For some reason, neither Gov. Janet Mills nor 2nd District Congressman Jared Golden has been invited to participate in the annual Battle of the Massive Intellects sponsored by Mensa International.
That’s not to say Mills and Golden are stupid. They can both dress themselves and use words of more than two syllables. It’s not like they’re Portland city councilors or something.
Golden appears to have a slight edge.
Earlier this year, he introduced a bill in Congress that would allow the Wabanaki, Maine’s Native American tribes, to enjoy a right every other tribe in the country already has. If it passes, it will make the Penobscots, Passamaquoddy, and Maliseets eligible to receive any future federal benefits that might become law. It’s a simple legal change that would correct a flaw in the 1980 Indian Land Claims Settlement.
That agreement gave the Wabanaki millions of dollars in return for dropping their (probably legitimate) claims to about two-thirds of Maine’s land. But it also said the tribes were ineligible for any changes Congress might later approve granting new rights to Native Americans.
We could speculate on what kind of idiot agrees to terms like that, but we have more recent idiocy to deal with.
The feds have since given tribes elsewhere control over gambling, criminal prosecutions on their land, and other trappings of sovereignty. But the Wabanaki remain stuck in the late 20th century, ineligible for any increased control over their lives that isn’t expressly approved by the Legislature and signed by the governor.
Any easing of restrictions has been infrequent, until this year, when lawmakers approved a bill granting the tribes full sovereignty. Mills (remember, she’s not all that stupid) pushed through her own measure giving them a few minor concessions (online sports betting) but warned she’d veto both bills if the full-sovereignty legislation wasn’t withdrawn.
The governor got her way. The tribes got screwed again. Golden’s bill would, at least, prevent future screwings.
Mills was furious that a mere congressman would have the audacity to attempt to counteract her mistakes. She had her lawyer fire off a letter to the leaders of the House Appropriations Committee asking them to delay Golden’s bill to allow more time for negotiations between the state and the Wabanaki.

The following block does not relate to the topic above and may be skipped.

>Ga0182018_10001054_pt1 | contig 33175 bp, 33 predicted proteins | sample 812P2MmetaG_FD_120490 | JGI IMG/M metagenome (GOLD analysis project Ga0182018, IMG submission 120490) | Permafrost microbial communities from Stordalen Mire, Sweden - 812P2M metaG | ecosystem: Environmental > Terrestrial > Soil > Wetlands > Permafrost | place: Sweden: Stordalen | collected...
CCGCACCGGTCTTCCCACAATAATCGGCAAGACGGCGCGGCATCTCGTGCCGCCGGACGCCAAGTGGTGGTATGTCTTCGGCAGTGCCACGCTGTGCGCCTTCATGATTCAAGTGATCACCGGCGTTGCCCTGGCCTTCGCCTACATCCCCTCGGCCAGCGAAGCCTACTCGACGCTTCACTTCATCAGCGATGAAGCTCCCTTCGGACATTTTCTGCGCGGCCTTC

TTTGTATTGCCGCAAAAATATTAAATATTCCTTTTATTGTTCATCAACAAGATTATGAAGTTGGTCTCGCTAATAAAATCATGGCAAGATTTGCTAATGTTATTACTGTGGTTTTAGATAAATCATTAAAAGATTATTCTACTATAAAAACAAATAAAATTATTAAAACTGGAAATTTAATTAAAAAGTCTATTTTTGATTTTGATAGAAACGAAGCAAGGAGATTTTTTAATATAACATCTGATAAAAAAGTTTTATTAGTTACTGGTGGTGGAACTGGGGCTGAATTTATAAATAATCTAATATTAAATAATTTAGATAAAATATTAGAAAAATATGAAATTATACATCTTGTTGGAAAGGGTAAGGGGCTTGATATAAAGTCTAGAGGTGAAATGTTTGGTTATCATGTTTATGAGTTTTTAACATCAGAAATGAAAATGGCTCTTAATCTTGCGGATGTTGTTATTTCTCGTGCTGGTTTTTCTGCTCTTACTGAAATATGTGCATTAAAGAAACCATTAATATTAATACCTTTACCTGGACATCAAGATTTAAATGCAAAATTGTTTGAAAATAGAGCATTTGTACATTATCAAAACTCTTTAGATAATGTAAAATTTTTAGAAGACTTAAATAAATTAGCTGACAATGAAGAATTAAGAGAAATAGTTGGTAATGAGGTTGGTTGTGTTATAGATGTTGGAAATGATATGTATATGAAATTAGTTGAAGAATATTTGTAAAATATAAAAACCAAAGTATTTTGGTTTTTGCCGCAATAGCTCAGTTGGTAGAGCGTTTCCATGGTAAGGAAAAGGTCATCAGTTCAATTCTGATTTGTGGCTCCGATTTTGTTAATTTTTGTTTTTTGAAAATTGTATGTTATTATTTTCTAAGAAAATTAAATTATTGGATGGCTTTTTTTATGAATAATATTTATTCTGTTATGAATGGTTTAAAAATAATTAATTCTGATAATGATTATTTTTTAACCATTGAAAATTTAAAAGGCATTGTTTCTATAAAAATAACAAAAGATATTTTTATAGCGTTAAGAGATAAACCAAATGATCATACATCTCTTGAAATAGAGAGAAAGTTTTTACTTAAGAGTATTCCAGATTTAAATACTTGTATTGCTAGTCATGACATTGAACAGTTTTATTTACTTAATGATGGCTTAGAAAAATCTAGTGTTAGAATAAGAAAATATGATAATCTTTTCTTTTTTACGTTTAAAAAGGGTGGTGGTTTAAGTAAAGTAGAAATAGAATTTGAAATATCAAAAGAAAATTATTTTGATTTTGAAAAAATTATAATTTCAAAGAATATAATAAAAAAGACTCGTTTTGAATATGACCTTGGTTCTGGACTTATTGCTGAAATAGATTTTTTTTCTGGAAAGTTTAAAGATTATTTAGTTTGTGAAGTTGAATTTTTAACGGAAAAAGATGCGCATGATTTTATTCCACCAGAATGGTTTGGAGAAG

Because 40-odd years hasn’t been enough.
Golden responded by issuing a statement saying this was “a matter on which Congress has principal authority.”
Translation: Stuff it, governor.
Golden and his co-sponsor, 1st District U.S. Rep. Chellie Pingree (a B+ student, so maybe this was her idea), then pulled a fast one. They had the bill attached to the $839 billion National Defense Authorization Act, and it sailed through the House before Mills could sort out all the big words.
The measure now goes to the Senate, where Maine’s senators have so far been noncommittal, mostly because they don’t want to piss off a powerful special interest. The forest-products industry (motto: Numb as a Log) doesn’t want the Indians exerting more control over their land and is pushing to get independent Angus King and Republican Susan Collins to gut the measure.
Meanwhile, Golden is also attempting to insert the bill into the budget for the Department of the Interior, just to make it more difficult for King and Collins to mess with it. If that doesn’t work, maybe he’ll attach it to the budget of the Commerce Department. Or the Justice Department. Or NASA.
All this maneuvering is over a bill that doesn’t alter the status quo one bit. Unless Congress gives Native Americans some new rights, nothing changes in Maine.
But this fight does give Golden (he can tie his own shoes) some brownie points with liberals, a group he sorely needs if he’s going to win reelection. At the same time, Mills (can’t download apps) is hurting herself with left-wingers, a bloc she also desperately needs if she wants another term.
It’s easy to see which of these lame brains has an IQ higher than room temperature.
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